THE STRINGER PLAN: Buses, Buses, Buses — And Pedestrianized Zones, Bike Highways and Far Fewer Placards

stringer transport plan montage

This is the third in a series of deep dives into the mayoral candidates’ positions on transportation issues affecting the city. So far, we’ve looked at plans by Shaun Donovan and Kathryn Garcia, and analyzed them, as you can see by clicking the links, in lengthy, detailed form. But too many candidates are silent on this key lifestyle, climate and equity issue (the websites of Maya Wiley, Ray McGuire, Dianne Morales, Loree Sutton, for example, don’t specifically address transportation). We encourage all candidates to participate in our coverage by emailing Streetsblog Editor Gersh Kuntzman at gersh@streetsblog.org.

If elected mayor, Scott Stringer promises to build more bike lanes, pedestrianize more of the city, completely reform parking rules, massively reduce the issuance of parking placards to city employees, boost transit (especially buses!) and reduce the ability of community boards to block or delay crucial street safety projects.

It’s all part of Stringer’s three part, 17-point, 26-page plan, “Our Streets, Our Recovery: Let’s Get All New Yorkers Moving,” that the comptroller’s campaign released on Wednesday [PDF].

First, the highlights (yes, in three parts with nearly a dozen bullets!):

  • Part I of Stringer’s plan is about street redesign. It includes some existing city initiatives, such as permanent open streets, more dedicated busways and bus lanes, curbside loading zones and expanding the city’s proposed containerized garbage pilot. But it also includes:
    • Help for pedestrians: Stringer would widen sidewalks and pedestrianize some streets “to introduce more space for seating, bus shelters, bike parking, public restrooms, improved garbage collection, playstreets and playgrounds, plazas, public performances, and much more.” The plan would also “pedestrianize blocks in front of more than 100 schools across the city.” (It is unclear which streets would get the good stuff.)
    • More bike infrastructure (safe enough for kids!): Stringer says he would massively increase bike infrastructure with 350 “truly protected and separated bike lanes” in five years (point of fact: the next mayor is legally obligated to build 50 miles of PBLs every year, so this is a 40 percent more than that). Such infrastructure, Stringer says, would support a “bike-to-school” plan and expanding Citi Bike to all five boroughs (point of fact: it is in four boroughs now). He also promises to subsidize e-bike purchases, build more bike parking, and properly maintain bike lanes (an irony, given the comptroller’s role in preventing the purchase of narrow snow-removal equipment; a Stringer spokesman said as mayor, Stringer would put such equipment in the budget rather than having the equipment purchased piecemeal with capital money).
    • Tackle placard abuse: One sentence in Stringer’s plan — if he really means it —  would cause a revolution in the fight against placards: “City agencies will reissue all parking placards, only distributing them to employees who are not able to a) fulfill their daily duties without a private vehicle or b) commute to work via public transportation.” Such a promise would require renegotiating some labor deals, and maybe even defining what it means to not be able to commute via public transportation, given that police officers are allowed to live outside the five boroughs — and a majority does.
    • Major parking reforms: Stringer will eliminate free parking in commercial zones and eliminate parking minimums for new housing.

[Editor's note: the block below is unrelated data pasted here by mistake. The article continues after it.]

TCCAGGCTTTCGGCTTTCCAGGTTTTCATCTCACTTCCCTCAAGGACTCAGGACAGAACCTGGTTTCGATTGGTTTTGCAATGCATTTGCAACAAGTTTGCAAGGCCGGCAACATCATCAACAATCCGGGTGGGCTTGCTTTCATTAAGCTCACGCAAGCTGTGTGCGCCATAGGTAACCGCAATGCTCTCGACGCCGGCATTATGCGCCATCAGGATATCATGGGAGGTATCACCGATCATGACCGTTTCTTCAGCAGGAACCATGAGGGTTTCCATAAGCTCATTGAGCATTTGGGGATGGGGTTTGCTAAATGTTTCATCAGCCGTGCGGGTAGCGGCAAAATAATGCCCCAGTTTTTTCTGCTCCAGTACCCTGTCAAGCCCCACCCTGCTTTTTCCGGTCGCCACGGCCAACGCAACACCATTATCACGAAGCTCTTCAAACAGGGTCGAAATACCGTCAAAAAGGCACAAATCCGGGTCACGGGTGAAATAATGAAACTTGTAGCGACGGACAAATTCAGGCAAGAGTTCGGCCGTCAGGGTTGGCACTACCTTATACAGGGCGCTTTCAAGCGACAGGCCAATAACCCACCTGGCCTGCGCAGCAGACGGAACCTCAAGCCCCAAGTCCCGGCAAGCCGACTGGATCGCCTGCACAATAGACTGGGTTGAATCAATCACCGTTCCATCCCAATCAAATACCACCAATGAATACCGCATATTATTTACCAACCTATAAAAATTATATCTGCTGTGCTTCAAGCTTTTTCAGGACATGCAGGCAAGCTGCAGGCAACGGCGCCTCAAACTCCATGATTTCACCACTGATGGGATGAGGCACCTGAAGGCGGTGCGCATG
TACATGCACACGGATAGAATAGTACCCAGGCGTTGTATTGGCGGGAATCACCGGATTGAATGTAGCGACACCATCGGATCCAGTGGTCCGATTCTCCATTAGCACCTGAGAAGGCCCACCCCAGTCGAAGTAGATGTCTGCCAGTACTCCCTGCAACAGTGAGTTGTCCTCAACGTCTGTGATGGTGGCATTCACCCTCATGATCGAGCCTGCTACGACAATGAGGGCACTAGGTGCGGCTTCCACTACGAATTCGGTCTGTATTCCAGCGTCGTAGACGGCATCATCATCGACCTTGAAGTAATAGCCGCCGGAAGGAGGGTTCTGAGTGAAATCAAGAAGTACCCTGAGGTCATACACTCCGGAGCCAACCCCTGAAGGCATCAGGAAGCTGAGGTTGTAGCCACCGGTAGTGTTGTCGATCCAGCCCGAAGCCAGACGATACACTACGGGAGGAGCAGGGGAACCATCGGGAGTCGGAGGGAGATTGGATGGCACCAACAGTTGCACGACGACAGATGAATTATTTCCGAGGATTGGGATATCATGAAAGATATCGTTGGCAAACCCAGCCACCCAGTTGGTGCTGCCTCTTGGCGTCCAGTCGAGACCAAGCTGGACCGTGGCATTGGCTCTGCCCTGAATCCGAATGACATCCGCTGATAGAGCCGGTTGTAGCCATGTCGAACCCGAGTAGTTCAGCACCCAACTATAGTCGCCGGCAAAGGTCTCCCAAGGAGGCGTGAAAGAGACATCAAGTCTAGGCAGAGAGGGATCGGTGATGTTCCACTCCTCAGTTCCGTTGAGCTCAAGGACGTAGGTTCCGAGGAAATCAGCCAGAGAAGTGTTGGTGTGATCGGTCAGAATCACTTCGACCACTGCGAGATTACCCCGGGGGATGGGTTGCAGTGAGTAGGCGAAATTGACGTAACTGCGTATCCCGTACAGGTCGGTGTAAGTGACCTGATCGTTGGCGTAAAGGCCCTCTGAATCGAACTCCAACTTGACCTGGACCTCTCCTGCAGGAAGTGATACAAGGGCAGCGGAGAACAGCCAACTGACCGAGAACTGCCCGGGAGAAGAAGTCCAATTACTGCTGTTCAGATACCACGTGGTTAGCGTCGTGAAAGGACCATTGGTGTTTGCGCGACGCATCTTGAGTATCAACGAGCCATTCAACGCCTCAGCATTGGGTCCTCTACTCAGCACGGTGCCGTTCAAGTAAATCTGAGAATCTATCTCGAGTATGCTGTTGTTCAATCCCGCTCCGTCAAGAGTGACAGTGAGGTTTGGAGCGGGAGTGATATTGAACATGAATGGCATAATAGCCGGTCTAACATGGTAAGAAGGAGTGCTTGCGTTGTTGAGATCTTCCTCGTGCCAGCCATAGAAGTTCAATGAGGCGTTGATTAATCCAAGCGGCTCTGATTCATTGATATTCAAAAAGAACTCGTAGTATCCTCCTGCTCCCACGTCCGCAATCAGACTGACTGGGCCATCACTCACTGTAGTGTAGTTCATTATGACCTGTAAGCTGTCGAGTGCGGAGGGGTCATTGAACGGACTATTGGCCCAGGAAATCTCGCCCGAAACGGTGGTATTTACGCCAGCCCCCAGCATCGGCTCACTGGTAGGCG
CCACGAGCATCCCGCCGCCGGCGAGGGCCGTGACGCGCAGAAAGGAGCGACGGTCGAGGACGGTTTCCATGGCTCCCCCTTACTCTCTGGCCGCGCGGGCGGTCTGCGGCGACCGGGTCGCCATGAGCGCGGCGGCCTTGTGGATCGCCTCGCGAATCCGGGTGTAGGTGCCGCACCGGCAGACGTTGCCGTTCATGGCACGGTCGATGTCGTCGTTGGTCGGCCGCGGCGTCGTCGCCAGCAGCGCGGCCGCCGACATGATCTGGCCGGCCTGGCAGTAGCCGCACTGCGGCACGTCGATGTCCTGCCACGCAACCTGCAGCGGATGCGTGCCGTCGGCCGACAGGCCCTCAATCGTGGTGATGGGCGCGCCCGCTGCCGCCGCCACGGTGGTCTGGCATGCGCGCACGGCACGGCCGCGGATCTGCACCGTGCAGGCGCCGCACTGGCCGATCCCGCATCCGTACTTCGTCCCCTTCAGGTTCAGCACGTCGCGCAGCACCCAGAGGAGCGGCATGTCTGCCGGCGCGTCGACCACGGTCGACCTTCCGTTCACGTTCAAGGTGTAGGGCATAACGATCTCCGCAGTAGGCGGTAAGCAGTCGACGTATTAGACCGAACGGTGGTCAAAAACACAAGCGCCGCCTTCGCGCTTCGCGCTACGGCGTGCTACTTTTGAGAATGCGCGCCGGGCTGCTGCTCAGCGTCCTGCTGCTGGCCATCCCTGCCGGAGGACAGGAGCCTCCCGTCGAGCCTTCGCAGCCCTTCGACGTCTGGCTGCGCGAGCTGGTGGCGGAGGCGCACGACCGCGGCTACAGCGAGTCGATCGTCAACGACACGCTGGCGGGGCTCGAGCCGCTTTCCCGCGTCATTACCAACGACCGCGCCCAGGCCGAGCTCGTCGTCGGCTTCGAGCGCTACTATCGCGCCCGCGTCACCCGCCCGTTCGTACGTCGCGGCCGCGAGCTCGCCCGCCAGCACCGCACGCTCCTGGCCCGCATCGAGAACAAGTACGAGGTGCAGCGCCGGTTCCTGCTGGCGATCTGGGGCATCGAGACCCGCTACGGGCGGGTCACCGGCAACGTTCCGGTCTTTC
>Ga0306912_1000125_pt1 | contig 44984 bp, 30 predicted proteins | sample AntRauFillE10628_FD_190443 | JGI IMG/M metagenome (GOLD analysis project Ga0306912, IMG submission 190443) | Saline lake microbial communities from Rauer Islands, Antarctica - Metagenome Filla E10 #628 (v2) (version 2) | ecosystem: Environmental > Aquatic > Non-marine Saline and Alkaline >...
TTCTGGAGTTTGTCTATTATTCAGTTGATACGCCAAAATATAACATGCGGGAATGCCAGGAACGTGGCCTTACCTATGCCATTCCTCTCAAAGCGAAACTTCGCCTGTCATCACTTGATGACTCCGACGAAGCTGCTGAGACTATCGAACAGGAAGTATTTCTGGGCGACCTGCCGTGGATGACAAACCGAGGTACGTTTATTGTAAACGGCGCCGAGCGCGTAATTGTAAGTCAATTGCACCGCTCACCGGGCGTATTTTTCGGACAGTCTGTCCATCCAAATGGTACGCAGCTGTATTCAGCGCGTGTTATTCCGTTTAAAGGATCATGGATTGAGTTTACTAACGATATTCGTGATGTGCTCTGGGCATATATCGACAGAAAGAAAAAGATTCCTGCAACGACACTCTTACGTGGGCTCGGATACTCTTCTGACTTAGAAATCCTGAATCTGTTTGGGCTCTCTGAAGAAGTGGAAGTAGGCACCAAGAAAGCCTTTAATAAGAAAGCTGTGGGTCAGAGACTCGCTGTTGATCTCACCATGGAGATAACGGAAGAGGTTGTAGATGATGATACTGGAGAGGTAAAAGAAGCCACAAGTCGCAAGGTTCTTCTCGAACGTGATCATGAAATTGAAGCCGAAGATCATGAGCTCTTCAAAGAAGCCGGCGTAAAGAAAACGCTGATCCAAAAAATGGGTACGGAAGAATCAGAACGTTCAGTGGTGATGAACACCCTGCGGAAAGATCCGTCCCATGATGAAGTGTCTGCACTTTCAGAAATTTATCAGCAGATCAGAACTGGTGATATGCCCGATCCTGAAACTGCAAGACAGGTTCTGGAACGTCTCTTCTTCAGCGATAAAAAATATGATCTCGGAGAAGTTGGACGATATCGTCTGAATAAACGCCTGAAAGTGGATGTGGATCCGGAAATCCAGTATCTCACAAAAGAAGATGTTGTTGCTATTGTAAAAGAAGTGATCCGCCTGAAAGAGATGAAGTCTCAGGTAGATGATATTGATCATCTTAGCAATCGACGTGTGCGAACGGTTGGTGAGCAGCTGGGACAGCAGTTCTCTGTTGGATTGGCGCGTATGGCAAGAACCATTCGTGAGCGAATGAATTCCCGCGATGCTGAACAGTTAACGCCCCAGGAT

• Streamline the DOT design process: Like mayoral rival Kathryn Garcia, Stringer said that DOT gets bogged down by giving communities veto power rather than telling neighborhoods what is going to be done and merely asking for advice on how best to do it. Under Stringer, the city would “empower community boards to help out with the ‘where’ and ‘how’ of achieving key improvements such as protected bike lanes.
    • The 15-Minute city: Stringer said he would create a system to allow landlords to quickly — and perhaps for short terms — rent out vacant ground-floor retail, which could reduce the number of deliveries and support the notion of a 15-minute city. (Donovan has also called for boosting 15-minute neighborhoods.)
  • Part II focuses on transit, which “is failing to serve New Yorkers in the 21st century” because so much of it “was laid out in the last century” and a majority of jobs created between 2000 and 2018 were located outside of Manhattan. This section includes a demand to restore 24-7 subway service immediate (something not worth discussing here, as candidates won’t have this power even if elected).
    • Interborough rapid transit: Stringer would expand city residents’ use of Metro-North and the Long Island Rail Road for intra-city use by increasing service to existing commuter line stations inside the city, reducing fares to the price of a subway trip, and providing free transfers to the bus or subway. Regional Plan Association has long advocated for this.
    • Housing where there’s capacity: Stringer would rezone for affordable development at or near the 100 or so subway stations with fewer than 5,000 daily riders.
    • The “NYC in 6” plan: Stringer says he will expand off-peak transit service so that all subway trains and 100 bus lines come within six minutes all day every day, which he would fund by demanding the state flip its formula for spending the roughly $1.8 billion in gas tax money accumulated in the New York City area — only 34 percent of which goes to transit while 63 percent goes into the state’s Highway and Bridge Trust Fund.
    • Buses, buses, buses: The 17-point plan actually has a 19-point subplan specifically about buses. (Details below.)
  • Part III is about infrastructure. Some of Stringer’s plan calls for policies that any mayor would have to undertake, such as moving quickly to “unlock capital infrastructure spending halted during the pandemic” and to “speed up the construction process by removing bureaucratic barriers.” And pretty much everyone supports the Gateway project. But there are some highlights: